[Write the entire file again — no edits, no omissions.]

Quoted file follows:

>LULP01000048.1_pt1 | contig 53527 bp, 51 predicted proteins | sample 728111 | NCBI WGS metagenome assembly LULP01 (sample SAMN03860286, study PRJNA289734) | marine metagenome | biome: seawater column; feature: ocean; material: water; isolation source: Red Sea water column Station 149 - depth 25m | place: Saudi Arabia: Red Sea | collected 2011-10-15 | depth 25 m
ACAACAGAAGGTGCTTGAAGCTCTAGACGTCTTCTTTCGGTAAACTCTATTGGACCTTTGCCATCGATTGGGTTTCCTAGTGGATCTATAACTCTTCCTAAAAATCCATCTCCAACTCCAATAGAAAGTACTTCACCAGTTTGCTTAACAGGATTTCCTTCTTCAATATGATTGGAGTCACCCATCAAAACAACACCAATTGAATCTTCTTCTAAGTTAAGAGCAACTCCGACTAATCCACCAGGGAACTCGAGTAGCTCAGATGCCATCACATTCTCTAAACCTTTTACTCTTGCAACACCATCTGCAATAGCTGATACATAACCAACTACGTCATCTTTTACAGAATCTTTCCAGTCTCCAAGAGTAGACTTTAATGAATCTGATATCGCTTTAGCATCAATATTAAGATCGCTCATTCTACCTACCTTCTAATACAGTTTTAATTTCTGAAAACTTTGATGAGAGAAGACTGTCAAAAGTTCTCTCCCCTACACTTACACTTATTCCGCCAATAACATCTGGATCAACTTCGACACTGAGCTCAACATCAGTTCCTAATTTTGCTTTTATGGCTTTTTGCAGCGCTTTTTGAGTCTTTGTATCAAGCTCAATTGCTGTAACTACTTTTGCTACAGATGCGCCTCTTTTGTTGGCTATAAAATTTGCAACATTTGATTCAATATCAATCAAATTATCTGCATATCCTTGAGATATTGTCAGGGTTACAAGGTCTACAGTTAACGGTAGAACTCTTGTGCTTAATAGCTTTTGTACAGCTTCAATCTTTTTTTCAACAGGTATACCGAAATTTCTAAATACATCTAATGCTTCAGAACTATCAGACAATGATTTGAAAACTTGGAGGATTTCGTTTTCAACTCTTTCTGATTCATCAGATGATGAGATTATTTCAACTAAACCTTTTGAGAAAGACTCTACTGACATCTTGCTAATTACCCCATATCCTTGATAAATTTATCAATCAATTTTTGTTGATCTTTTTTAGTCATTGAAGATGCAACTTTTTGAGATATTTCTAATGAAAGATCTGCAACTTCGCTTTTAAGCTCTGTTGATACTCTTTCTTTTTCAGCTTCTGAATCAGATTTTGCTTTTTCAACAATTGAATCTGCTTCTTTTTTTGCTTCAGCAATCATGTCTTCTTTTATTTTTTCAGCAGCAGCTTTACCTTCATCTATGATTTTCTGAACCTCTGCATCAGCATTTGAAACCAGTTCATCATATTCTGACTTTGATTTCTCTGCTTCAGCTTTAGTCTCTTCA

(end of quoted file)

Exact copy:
>LULP01000048.1_pt1 | contig 53527 bp, 51 predicted proteins | sample 728111 | NCBI WGS metagenome assembly LULP01 (sample SAMN03860286, study PRJNA289734) | marine metagenome | biome: seawater column; feature: ocean; material: water; isolation source: Red Sea water column Station 149 - depth 25m | place: Saudi Arabia: Red Sea | collected 2011-10-15 | depth 25 m
ACAACAGAAGGTGCTTGAAGCTCTAGACGTCTTCTTTCGGTAAACTCTATTGGACCTTTGCCATCGATTGGGTTTCCTAGTGGATCTATAACTCTTCCTAAAAATCCATCTCCAACTCCAATAGAAAGTACTTCACCAGTTTGCTTAACAGGATTTCCTTCTTCAATATGATTGGAGTCACCCATCAAAACAACACCAATTGAATCTTCTTCTAAGTTAAGAGCAACTCCGACTAATCCACCAGGGAACTCGAGTAGCTCAGATGCCATCACATTCTCTAAACCTTTTACTCTTGCAACACCATCTGCAATAGCTGATACATAACCAACTACGTCATCTTTTACAGAATCTTTCCAGTCTCCAAGAGTAGACTTTAATGAATCTGATATCGCTTTAGCATCAATATTAAGATCGCTCATTCTACCTACCTTCTAATACAGTTTTAATTTCTGAAAACTTTGATGAGAGAAGACTGTCAAAAGTTCTCTCCCCTACACTTACACTTATTCCGCCAATAACATCTGGATCAACTTCGACACTGAGCTCAACATCAGTTCCTAATTTTGCTTTTATGGCTTTTTGCAGCGCTTTTTGAGTCTTTGTATCAAGCTCAATTGCTGTAACTACTTTTGCTACAGATGCGCCTCTTTTGTTGGCTATAAAATTTGCAACATTTGATTCAATATCAATCAAATTATCTGCATATCCTTGAGATATTGTCAGGGTTACAAGGTCTACAGTTAACGGTAGAACTCTTGTGCTTAATAGCTTTTGTACAGCTTCAATCTTTTTTTCAACAGGTATACCGAAATTTCTAAATACATCTAATGCTTCAGAACTATCAGACAATGATTTGAAAACTTGGAGGATTTCGTTTTCAACTCTTTCTGATTCATCAGATGATGAGATTATTTCAACTAAACCTTTTGAGAAAGACTCTACTGACATCTTGCTAATTACCCCATATCCTTGATAAATTTATCAATCAATTTTTGTTGATCTTTTTTAGTCATTGAAGATGCAACTTTTTGAGATATTTCTAATGAAAGATCTGCAACTTCGCTTTTAAGCTCTGTTGATACTCTTTCTTTTTCAGCTTCTGAATCAGATTTTGCTTTTTCAACAATTGAATCTGCTTCTTTTTTTGCTTCAGCAATCATGTCTTCTTTTATTTTTTCAGCAGCAGCTTTACCTTCATCTATGATTTTCTGAACCTCTGCATCAGCATTTGAAACCAGTTCATCATATTCTGACTTTGATTTCTCTGCTTCAGCTTTAGTCTCTTCA